Hockey Recovery Meal

In this article, I am going to break down five simple strategies that you can use right away to start boosting your post-game and post-workout recovery rates.

Many of us know that it’s important to have one of your protein-containing meals fairly soon after hockey or resistance training, this is because it’s an important time for muscle recovery and growth.

I have talked in depth in past articles about the exact calculations you should be making relative to your bodyweight to optimize recovery.

Put simply, a fail-safe recommendation you can use is to have 0.5g of protein per kilogram of body weight and 0.5-1g of carbohydrates per kilogram of bodyweight — both of those coming immediately post-game either in the form of a shake or a solid meal.

With this formula, somebody who is 80kg would have 40g of protein and 40-80g of carbohydrates post-game/workout.

Carbohydrates vary depending on the intensity of the workout and the goal of the athlete (fat loss, muscle gain, maintenance, etc.)

Five Recovery Strategies to Boost Hockey Performance

I want to simplify things for you today because admittedly my past articles have been very science-heavy on this topic (some of you like that, but some can’t be bothered with those details and just want simple solutions).

To simplify things, I sat down and came up with five major points of importance so you don’t get lost trying to micromanage small details that don’t matter much.

Let’s get into them.

#1: Eat Right After Physical Activity

Eating within 20 minutes after physical activity is when these nutrient timing strategies are going to make the biggest difference.

If you had a proper pre-workout meal then there is less urgency on the post-workout meal, but, it’s still a no-brainer as far as the research is concerned.

If you have proper pre- and intra-workout nutrition, you can have your post-workout meal 30-60 minutes after your game/workout.

But, if you don’t follow my guidelines on pre- and intra-workout nutrition then I would suggest not waiting until you get home from the rink to eat and instead have a shake right there with you ready-to-go once you’re done playing.

#2: Consume Both Protein and Carbohydrates In This Meal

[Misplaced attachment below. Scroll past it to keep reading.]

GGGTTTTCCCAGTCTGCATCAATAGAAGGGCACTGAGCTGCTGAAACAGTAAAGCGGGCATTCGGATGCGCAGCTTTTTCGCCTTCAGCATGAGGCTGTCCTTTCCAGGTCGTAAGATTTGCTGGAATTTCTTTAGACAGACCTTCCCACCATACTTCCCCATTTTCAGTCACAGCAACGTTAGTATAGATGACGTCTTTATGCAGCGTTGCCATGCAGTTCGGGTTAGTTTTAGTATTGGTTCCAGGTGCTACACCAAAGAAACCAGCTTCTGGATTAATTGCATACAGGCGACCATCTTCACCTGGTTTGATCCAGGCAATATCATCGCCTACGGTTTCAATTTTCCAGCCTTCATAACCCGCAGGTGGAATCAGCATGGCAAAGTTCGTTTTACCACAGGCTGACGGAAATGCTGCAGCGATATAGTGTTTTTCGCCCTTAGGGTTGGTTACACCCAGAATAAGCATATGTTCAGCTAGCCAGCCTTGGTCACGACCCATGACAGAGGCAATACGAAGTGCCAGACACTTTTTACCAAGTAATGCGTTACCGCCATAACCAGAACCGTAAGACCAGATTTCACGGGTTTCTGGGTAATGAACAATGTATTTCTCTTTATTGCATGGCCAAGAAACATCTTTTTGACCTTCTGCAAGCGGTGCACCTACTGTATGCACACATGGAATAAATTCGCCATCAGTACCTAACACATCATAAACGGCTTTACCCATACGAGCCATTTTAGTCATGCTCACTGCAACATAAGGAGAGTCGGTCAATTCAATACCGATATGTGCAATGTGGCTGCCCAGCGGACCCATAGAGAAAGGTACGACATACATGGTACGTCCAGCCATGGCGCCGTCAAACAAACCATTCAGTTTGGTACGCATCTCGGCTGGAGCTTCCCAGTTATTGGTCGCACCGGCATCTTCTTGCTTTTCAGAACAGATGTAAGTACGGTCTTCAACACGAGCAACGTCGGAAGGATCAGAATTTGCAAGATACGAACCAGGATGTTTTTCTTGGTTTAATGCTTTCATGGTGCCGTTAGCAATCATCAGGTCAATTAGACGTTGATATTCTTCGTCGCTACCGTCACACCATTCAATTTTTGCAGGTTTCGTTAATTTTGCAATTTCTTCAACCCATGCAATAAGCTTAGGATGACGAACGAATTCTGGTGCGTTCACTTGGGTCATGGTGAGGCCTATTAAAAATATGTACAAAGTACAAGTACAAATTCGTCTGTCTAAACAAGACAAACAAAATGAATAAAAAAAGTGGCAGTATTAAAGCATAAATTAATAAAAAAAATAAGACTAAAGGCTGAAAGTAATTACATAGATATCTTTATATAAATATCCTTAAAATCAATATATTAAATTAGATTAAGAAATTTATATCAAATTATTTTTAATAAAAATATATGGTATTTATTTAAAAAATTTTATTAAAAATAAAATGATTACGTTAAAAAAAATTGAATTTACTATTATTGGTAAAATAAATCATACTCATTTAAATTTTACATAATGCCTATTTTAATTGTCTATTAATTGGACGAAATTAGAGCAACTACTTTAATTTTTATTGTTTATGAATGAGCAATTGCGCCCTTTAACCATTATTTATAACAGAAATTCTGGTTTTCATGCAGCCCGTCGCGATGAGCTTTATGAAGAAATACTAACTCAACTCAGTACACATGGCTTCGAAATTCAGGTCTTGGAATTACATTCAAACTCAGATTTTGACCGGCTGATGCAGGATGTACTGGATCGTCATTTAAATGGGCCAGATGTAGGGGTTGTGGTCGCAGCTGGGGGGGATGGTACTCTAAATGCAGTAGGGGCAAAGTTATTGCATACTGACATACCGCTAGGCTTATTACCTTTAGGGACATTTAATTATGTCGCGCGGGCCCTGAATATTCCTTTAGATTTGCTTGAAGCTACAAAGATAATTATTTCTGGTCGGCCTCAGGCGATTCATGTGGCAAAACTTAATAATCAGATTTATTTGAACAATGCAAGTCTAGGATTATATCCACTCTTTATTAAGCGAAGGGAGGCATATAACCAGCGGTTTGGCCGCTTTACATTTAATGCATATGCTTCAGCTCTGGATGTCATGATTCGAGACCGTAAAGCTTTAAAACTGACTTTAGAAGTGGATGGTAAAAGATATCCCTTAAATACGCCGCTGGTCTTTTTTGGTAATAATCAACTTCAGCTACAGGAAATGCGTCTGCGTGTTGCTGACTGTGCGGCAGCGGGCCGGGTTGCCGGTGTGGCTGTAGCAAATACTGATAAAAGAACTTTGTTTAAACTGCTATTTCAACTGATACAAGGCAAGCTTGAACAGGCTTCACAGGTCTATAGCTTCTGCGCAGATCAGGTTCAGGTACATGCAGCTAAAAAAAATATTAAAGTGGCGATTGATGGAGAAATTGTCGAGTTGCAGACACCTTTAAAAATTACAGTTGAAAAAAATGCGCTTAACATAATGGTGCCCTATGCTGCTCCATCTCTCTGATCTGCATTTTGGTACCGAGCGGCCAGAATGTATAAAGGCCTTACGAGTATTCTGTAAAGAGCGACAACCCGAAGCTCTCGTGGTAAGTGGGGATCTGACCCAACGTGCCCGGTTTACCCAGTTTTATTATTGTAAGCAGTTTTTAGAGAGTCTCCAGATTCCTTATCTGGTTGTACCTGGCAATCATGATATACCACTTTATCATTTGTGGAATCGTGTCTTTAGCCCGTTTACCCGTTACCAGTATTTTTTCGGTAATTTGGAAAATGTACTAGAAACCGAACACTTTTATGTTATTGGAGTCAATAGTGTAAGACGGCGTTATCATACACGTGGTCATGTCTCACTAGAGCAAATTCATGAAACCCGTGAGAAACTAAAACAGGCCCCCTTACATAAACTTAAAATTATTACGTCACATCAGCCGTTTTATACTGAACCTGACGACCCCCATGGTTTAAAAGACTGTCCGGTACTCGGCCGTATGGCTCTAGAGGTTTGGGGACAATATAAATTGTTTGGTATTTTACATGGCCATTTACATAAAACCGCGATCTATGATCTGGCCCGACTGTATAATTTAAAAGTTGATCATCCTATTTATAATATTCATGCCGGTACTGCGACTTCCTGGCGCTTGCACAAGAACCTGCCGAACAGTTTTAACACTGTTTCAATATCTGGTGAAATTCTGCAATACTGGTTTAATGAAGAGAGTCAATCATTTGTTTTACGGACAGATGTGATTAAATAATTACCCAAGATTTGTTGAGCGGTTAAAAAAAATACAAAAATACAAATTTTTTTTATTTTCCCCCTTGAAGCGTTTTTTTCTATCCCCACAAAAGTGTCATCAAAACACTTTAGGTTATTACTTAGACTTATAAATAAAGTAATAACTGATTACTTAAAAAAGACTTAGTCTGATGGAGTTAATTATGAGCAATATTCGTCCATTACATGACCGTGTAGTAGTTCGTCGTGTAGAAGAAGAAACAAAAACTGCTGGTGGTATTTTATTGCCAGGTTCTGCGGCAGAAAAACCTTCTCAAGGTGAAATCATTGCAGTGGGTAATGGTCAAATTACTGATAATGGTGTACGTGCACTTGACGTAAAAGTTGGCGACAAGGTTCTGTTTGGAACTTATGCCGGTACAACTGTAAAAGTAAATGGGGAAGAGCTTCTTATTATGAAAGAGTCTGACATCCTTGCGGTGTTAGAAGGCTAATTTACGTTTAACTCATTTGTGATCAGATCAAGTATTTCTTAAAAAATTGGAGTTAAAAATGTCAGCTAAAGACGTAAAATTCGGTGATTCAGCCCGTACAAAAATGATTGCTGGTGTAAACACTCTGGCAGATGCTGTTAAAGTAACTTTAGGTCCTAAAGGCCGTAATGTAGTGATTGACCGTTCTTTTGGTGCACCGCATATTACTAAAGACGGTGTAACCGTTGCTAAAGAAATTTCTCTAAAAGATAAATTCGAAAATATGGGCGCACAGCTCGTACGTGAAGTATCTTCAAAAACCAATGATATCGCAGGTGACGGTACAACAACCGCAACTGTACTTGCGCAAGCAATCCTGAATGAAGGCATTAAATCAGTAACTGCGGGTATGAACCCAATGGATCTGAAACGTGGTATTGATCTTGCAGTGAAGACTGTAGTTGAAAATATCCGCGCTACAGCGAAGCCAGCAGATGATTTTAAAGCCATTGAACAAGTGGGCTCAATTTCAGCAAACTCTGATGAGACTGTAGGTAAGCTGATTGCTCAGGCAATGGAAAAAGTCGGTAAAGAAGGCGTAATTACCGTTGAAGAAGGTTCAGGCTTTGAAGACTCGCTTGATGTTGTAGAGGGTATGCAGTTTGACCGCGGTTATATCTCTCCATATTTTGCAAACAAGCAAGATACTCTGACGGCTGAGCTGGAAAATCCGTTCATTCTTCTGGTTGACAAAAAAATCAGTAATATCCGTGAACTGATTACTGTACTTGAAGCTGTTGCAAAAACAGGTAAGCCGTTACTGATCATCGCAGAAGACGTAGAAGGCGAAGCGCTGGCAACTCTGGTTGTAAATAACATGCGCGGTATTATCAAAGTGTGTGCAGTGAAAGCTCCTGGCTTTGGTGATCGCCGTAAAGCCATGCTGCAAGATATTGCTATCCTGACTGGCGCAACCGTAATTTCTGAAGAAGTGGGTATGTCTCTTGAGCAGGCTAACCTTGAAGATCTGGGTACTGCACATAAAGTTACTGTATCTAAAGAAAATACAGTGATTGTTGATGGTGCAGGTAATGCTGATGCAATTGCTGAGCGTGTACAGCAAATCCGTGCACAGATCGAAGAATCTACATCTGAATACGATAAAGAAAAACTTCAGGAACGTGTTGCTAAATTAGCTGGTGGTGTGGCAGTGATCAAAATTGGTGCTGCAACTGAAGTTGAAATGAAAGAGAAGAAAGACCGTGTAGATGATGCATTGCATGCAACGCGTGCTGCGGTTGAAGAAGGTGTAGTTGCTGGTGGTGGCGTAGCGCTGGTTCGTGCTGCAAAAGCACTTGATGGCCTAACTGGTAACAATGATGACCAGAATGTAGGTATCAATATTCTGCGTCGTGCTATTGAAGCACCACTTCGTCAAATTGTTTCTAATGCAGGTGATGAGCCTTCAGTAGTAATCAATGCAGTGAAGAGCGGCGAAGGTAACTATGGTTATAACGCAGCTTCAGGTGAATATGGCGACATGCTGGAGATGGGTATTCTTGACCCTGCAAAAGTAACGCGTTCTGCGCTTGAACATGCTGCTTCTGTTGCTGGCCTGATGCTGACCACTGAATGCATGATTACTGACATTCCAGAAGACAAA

Some hockey athletes only have Gatorade (carbs), and some hockey athletes only have whey protein (protein) — if you want to have the most well-rounded post-game recovery meal you need to combine these two.

Have carbohydrate power plus a shake, or, have both meat and rice right after your game (and for goodness sakes if you eat pasta put some dang protein in it).

Protein and carbohydrates have different metabolic reactions in the body, combining them together yields you the most complete result.

#3: Make Your Post-Game Meal The Biggest Carb Meal Of The Day

Carbohydrates after physical activity help restore blood sugar levels, lower cortisol, increase anabolism, reduce catabolism, and support hydration levels.

As you can see, carbohydrates play a lot of different rules after a hard workout. All of these roles plus the fact that they are primarily utilized to replenish glycogen post-workout means that in this window, more than any other window in the day, they have an extremely rare propensity to be stored as body fat.

Get them in while you can and you massively win the cost/benefit analysis for recovery and overall hockey performance.

#4: You Can Supplement or Eat, It Doesn’t Really Matter

I often recommend liquids after intense physical activity because they are absorbed much faster and “kick start” recovery in a very real way, but, the research has shown that if you don’t have another bout of physical activity within 24-hours your glycogen is going to be replenished anyway.

This means, if you are training twice within a 24-hour window you’re going to want to have liquid nutrition post-game/workout (carb powder + whey) — but if you aren’t training again within 24-hours feel free to just eat a meal with the same calculations that I provided above using the foods of your choice.

#5: Eat Simple Carbohydrates

Immediately after physical activity is a time period of the day where it’s actually preferable to have fast absorbing carbohydrates.

This means things like sports drinks and white rice are actually better for your than their “complex carbohydrate” counterparts.

Keep the carbs simple after a game, and complex (sweet potato, wild rice, quinoa) during your normal meals.

Final Thoughts

If you can follow the above five strategies each and every time you train or play a game, you’ll be giving yourself a real jump start in your rate of recovery compared to anything that you’re doing now.

Do things get more complex than this?

Sure, but these are the “big rocks” you should always have in place no matter how busy your schedule gets.

If you liked this article today, I post a ton of more content just like this inside the VIP Members Area here at Hockey Training, so if you’re ready to take the leap and become an all-around better hockey athlete I highly recommend you check it out because absolutely everything you need is in there for you to get the job done faster than ever before.

About the author

Dan Garner

Dan (or Coach Garner) is the head strength and conditioning coach and nutritional specialist at HockeyTraining.com. He holds 12 of the top certifications in both training and nutrition, as well as a formal education in both functional medicine and health science. Dan specializes in hockey performance, having worked with hundreds of athletes from the youth leagues, right up to juniors, AHL, KHL, and NHL.

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